Luke Wright's unbeaten 99 got England's defence of their ICC World Twenty20 crown off to a perfect start in a record 116-run trouncing of Afghanistan at the Premadasa Stadium.
Wright crunched eight fours and six sixes from only 55 balls, and became the second Englishman this year to miss out on his country's first Twenty20 century by just a single run.
He powered England to 196 for five, overwhelming any prospect of a successful Afghanistan chase as the minnows folded to 80 all out in reply.
It was down only to number eight Gulbodin Naib's 44 that they bettered by 13 runs the lowest-ever score by any international team in this sprint format.
England are therefore assured of a place in the Super Eight stages, irrespective of how they fare back on Sunday against India - who have also qualified after their own opening Group A victory over Afghanistan.
Wright, absent for nine Twenty20 matches until Ravi Bopara's loss of form necessitated his return this month, could manage only two from the final ball of the innings to finish stranded one run short of three figures. His 99 came three months after team-mate Alex Hales had been dismissed for the same score at Trent Bridge against West Indies.
Number three Wright shared stands of 69 for the second wicket with Hales, and then 72 for the third with Eoin Morgan. He came to the crease with England immediately up against it, after Craig Kieswetter allowed Shapoor Zadran to open the match with five dot balls and then edged the sixth down on to his stumps as the left-armer began with a wicket maiden.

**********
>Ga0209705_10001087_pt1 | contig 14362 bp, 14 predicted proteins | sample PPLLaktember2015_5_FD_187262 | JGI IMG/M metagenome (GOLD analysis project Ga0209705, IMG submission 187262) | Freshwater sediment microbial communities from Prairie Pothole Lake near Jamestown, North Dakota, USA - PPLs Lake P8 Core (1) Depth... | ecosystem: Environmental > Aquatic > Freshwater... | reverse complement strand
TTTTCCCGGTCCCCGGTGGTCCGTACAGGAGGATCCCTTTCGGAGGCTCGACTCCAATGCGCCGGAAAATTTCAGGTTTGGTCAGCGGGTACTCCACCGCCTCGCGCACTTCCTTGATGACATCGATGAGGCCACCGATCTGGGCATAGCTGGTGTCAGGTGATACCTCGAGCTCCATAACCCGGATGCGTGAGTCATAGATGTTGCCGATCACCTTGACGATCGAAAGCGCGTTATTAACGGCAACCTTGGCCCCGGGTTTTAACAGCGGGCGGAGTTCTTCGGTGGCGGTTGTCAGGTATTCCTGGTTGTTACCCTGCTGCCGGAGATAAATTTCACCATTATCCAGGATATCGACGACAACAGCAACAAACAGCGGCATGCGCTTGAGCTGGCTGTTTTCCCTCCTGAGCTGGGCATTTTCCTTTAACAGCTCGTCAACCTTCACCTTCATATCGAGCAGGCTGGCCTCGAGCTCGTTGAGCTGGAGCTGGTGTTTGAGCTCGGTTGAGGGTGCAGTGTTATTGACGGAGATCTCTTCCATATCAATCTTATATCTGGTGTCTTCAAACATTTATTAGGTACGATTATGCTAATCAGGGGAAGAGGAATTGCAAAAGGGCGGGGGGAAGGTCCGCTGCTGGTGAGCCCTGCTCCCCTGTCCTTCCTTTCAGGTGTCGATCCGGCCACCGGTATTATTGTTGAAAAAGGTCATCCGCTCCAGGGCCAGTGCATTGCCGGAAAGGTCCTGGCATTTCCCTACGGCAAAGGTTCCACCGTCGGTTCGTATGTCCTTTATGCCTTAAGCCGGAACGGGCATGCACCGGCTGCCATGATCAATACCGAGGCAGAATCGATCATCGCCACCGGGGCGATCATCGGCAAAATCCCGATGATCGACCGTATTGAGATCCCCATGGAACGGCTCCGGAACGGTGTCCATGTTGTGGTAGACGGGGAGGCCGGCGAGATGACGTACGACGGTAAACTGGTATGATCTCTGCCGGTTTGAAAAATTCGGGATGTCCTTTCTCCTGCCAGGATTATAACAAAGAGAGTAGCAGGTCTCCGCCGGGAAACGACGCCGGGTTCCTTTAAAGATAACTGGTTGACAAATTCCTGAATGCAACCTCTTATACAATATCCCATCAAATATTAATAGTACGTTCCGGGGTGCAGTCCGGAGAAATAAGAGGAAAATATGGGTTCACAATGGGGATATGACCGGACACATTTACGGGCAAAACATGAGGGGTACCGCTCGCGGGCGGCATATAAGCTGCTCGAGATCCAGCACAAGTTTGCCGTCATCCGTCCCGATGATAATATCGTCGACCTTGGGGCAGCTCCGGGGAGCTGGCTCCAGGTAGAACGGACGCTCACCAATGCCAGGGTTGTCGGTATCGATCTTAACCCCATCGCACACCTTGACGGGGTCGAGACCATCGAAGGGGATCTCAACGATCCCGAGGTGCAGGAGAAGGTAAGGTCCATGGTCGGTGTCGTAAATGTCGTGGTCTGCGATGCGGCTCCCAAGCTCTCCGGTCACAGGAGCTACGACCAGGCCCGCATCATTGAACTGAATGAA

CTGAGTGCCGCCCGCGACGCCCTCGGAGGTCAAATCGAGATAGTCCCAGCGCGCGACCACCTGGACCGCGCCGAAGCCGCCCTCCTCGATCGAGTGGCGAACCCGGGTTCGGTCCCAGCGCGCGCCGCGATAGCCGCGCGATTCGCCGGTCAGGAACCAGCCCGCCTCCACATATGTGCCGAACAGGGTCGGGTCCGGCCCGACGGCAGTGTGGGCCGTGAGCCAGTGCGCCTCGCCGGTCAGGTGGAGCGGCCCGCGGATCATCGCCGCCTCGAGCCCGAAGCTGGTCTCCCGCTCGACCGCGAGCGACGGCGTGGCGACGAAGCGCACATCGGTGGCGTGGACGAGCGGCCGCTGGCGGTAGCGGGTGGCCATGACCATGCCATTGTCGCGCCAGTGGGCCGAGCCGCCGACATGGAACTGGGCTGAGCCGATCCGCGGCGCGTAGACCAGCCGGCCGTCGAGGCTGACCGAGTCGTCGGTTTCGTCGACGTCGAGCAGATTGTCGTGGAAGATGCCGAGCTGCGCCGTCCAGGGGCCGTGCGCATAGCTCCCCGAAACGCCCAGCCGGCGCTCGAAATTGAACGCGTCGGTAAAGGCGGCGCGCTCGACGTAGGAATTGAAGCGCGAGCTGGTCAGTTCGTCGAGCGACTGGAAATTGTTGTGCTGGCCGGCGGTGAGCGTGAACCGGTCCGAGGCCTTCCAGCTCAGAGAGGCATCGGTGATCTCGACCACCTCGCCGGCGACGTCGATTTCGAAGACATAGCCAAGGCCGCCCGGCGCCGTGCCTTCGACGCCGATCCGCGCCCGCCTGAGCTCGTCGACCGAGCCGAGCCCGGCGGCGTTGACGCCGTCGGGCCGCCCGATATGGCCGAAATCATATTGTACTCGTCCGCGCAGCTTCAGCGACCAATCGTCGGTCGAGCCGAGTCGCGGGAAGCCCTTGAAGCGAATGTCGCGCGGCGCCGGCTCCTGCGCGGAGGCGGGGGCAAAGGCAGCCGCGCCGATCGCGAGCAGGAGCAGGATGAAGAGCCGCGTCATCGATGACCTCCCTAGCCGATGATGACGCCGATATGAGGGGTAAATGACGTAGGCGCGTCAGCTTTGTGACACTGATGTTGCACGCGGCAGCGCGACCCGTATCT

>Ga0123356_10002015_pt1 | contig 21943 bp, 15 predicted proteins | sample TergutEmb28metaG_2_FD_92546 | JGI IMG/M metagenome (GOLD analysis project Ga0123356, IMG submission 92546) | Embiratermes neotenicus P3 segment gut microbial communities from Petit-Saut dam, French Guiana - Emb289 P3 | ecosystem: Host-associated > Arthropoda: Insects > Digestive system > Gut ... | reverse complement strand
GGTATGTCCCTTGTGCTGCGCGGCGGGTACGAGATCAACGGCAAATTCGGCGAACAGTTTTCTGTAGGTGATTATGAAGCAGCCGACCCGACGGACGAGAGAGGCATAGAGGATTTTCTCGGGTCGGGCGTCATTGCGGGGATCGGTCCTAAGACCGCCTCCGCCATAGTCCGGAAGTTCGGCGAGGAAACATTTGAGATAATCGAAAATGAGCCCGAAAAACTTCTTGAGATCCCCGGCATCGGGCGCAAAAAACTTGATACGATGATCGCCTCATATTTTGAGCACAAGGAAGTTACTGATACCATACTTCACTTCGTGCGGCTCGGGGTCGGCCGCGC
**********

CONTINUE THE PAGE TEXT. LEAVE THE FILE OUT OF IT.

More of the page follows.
It was inconceivable that Afghanistan would be able to get anywhere near their target - and that was reinforced after two wickets had fallen in the space of two balls inside the first two overs.
When captain Stuart Broad pulled off an outstanding return catch to see off Nawroz Mangal - and from 14 for three, it was merely a question of where England's yawning victory margin might stand in the record books - especially when they reduced their opponents to 26 for eight at one stage.
Only Naib mustered double figures, and was responsible for more than half his team's total - including 16 runs in an over off Graeme Swann and then successive sixes off Jade Dernbach. England were in cruise control, however, as they continued to outclass the opposition on the way to erasing their 2005 100-run win over Australia as their biggest victory margin in this format.